Silva Economy Adviser Warns Against Brazil Currency InterventionPaula Sambo
Policies to control inflation with a stronger real pose a threat to Brazil’s economy, Eduardo Giannetti, who is economic adviser to potential presidential candidate Marina Silva, said.
“The currency intervention in Dilma’s government was to contain domestic prices,” he said today at an event in Sao Paulo about the administration of Dilma Rousseff, cautioning that he was speaking on his own accord and not as Silva’s adviser. “That is an action that generates distortions and is a worrying framework for the country.”
Silva, 56, became the wild card in Brazilian politics after her running mate, presidential candidate Eduardo Campos, died in a plane crash last week. She replaced Senator Aecio Neves as second in polling for the Oct. 5 vote and is statistically tied with Rousseff in a possible runoff, according to public opinion research company Datafolha.
The economy has become a central theme in the election as analysts surveyed by Bloomberg estimate gross domestic product contracted second quarter as the inflation rate ended the period above the ceiling of the target range.
A trained economist, Rousseff said in an interview on nightly news yesterday that Brazil is still overcoming the impact of the global crisis and that the economy will improve in the second half of the year. Unemployment is near record lows and wages are increasing, she said, adding that her administration has cut some taxes to lower the cost of living.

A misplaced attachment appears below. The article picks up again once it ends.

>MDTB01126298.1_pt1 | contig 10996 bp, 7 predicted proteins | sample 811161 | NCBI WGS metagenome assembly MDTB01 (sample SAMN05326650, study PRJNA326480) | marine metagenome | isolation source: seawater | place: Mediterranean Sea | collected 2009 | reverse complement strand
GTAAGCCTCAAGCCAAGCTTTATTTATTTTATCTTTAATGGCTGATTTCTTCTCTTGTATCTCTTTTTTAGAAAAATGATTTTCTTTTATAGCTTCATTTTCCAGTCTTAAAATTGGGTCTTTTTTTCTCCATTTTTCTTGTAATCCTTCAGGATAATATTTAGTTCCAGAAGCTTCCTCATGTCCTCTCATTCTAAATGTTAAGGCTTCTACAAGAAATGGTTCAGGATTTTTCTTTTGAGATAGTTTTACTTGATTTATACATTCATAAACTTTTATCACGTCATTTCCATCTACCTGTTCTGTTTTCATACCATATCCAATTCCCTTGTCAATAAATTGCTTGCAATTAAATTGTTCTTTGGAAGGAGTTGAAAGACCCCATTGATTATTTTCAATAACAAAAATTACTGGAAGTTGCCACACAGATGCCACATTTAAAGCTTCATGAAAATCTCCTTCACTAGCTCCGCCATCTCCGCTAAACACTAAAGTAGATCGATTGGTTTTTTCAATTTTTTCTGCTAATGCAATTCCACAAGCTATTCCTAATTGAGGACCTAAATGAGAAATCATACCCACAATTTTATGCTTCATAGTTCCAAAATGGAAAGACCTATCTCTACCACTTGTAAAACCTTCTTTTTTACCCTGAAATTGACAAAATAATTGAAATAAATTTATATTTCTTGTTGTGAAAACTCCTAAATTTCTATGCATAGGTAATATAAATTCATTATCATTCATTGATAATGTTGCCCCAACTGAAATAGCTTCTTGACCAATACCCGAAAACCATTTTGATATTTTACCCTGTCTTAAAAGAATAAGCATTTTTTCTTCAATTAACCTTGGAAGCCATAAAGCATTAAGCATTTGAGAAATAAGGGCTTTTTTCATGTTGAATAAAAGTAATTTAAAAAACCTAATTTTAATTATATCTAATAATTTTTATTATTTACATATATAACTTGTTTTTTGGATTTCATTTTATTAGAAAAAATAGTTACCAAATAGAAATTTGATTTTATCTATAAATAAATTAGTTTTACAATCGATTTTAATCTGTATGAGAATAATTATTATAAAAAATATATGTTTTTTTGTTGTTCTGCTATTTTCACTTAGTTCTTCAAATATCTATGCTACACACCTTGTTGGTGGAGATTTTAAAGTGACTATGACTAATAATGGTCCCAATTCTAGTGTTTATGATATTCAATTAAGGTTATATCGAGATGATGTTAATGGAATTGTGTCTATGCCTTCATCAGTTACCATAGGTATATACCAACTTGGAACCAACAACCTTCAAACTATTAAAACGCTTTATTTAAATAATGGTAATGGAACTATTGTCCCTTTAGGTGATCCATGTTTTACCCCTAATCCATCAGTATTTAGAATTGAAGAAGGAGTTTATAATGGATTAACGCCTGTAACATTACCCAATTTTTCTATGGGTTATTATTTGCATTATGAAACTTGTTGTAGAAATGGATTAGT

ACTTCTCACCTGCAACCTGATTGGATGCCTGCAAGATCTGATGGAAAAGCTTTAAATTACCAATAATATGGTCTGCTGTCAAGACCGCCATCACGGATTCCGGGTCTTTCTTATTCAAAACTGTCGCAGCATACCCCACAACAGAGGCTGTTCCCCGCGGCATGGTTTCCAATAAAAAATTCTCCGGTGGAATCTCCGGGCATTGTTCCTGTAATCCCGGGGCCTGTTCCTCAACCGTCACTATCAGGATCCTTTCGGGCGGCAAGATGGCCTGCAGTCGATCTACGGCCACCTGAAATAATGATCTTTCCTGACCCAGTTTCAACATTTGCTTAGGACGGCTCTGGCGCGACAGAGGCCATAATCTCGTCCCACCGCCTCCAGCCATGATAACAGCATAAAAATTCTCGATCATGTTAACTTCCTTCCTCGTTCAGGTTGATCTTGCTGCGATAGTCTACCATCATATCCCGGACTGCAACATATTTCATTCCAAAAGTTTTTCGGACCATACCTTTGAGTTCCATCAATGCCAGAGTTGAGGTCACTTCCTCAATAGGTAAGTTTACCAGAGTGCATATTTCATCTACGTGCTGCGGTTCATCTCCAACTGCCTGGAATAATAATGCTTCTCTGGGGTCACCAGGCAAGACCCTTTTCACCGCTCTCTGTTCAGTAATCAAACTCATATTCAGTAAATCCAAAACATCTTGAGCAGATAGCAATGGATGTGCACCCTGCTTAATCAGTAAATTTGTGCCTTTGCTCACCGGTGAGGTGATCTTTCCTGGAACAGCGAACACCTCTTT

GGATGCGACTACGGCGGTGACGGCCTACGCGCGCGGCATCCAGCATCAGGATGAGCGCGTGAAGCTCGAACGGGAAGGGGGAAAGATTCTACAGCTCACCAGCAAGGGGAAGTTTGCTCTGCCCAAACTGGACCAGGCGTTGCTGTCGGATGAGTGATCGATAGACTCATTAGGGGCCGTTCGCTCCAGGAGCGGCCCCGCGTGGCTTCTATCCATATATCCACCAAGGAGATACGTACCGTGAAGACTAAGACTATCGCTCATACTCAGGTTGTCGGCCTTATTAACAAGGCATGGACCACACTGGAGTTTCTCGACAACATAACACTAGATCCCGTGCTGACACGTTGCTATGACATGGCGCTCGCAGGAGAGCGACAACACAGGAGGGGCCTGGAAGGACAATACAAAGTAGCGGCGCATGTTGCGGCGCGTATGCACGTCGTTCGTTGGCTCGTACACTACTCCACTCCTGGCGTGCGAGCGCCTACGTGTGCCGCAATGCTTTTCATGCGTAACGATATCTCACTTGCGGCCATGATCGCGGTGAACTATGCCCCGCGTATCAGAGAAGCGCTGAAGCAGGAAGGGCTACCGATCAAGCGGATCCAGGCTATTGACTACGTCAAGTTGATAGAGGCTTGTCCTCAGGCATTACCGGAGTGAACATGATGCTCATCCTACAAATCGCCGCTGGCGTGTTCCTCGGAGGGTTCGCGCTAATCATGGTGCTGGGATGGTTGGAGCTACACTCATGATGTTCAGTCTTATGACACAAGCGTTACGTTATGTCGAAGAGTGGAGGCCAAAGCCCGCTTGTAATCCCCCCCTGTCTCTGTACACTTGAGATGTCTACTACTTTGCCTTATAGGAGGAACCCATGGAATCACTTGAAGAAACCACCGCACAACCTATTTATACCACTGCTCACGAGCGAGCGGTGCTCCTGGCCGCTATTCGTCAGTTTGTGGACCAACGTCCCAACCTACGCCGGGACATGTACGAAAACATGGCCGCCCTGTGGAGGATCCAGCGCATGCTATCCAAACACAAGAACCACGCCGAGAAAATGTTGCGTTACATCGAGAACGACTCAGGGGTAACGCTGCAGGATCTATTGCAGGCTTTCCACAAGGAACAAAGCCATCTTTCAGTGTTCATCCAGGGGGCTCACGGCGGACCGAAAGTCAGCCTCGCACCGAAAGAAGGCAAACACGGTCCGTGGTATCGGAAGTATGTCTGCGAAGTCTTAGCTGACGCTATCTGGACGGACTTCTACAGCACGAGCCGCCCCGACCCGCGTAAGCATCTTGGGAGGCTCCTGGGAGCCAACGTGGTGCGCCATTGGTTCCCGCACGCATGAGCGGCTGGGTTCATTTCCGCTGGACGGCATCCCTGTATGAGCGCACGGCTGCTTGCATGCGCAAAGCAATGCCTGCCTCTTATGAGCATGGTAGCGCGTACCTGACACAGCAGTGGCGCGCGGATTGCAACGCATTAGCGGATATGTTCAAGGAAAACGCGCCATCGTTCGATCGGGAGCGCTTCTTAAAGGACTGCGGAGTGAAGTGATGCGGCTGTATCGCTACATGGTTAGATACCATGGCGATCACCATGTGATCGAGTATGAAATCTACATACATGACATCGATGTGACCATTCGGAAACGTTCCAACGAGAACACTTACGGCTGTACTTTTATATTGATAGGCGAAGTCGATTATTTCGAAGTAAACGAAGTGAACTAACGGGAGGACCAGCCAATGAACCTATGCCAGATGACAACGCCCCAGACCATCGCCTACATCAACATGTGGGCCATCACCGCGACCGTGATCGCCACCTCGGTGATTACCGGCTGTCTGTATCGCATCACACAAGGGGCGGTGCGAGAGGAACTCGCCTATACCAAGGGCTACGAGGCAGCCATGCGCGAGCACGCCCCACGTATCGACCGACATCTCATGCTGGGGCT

Inflation quickened to 6.52 percent in June, exceeding the official target range of 2.5 percent to 6.5 percent for the first time this year before easing to 6.5 percent last month. GDP probably fell 0.2 percent in the second quarter after slowing in the first three months of 2014, according to the mediate estimate of analysts surveyed by Bloomberg.
Policy makers have struggled this year to slow inflation by raising the benchmark interest rate and keeping a lid on some energy prices. Giannetti said policies to contain prices are “extremely harmful” in the short term.
The central bank is intervening in the currency market through daily swap auctions that have helped the real appreciate more this year than any other emerging market currency tracked by Bloomberg. A stronger real reduces the price of some imports.
“A victory by the opposition would allow the economy to function with less clumsy intervention,” Giannetti said today. “Brazil would go through a couple of quarters of adjustment but would have growth by the end of 2015.”
Campos’s party, the Brazilian Socialist Party, or PSB, tomorrow will appoint Silva as its presidential candidate while naming Congressman Beto Albuquerque as her running mate, according to a statement e-mailed by acting PSB President Roberto Amaral.